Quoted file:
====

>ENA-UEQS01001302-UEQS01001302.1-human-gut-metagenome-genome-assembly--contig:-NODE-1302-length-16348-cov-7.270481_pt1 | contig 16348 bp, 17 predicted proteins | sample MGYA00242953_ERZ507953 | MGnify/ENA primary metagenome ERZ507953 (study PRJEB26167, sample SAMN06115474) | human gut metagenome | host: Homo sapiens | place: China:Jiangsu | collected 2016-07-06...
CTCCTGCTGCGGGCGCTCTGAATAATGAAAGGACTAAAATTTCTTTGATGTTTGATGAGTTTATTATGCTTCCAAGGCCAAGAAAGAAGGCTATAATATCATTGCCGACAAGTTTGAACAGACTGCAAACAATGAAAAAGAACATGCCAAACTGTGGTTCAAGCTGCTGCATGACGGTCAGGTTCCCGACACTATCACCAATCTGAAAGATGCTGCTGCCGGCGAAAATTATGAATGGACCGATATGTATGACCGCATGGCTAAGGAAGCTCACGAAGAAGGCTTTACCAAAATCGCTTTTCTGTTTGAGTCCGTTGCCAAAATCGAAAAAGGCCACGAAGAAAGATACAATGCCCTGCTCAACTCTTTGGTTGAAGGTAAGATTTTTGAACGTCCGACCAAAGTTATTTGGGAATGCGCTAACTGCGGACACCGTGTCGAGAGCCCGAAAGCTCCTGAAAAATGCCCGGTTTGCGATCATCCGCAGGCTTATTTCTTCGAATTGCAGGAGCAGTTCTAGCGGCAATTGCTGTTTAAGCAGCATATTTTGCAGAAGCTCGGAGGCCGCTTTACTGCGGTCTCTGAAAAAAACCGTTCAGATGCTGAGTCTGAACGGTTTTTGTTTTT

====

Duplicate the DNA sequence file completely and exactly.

>ENA-UEQS01001302-UEQS01001302.1-human-gut-metagenome-genome-assembly--contig:-NODE-1302-length-16348-cov-7.270481_pt1 | contig 16348 bp, 17 predicted proteins | sample MGYA00242953_ERZ507953 | MGnify/ENA primary metagenome ERZ507953 (study PRJEB26167, sample SAMN06115474) | human gut metagenome | host: Homo sapiens | place: China:Jiangsu | collected 2016-07-06...
CTCCTGCTGCGGGCGCTCTGAATAATGAAAGGACTAAAATTTCTTTGATGTTTGATGAGTTTATTATGCTTCCAAGGCCAAGAAAGAAGGCTATAATATCATTGCCGACAAGTTTGAACAGACTGCAAACAATGAAAAAGAACATGCCAAACTGTGGTTCAAGCTGCTGCATGACGGTCAGGTTCCCGACACTATCACCAATCTGAAAGATGCTGCTGCCGGCGAAAATTATGAATGGACCGATATGTATGACCGCATGGCTAAGGAAGCTCACGAAGAAGGCTTTACCAAAATCGCTTTTCTGTTTGAGTCCGTTGCCAAAATCGAAAAAGGCCACGAAGAAAGATACAATGCCCTGCTCAACTCTTTGGTTGAAGGTAAGATTTTTGAACGTCCGACCAAAGTTATTTGGGAATGCGCTAACTGCGGACACCGTGTCGAGAGCCCGAAAGCTCCTGAAAAATGCCCGGTTTGCGATCATCCGCAGGCTTATTTCTTCGAATTGCAGGAGCAGTTCTAGCGGCAATTGCTGTTTAAGCAGCATATTTTGCAGAAGCTCGGAGGCCGCTTTACTGCGGTCTCTGAAAAAAACCGTTCAGATGCTGAGTCTGAACGGTTTTTGTTTTT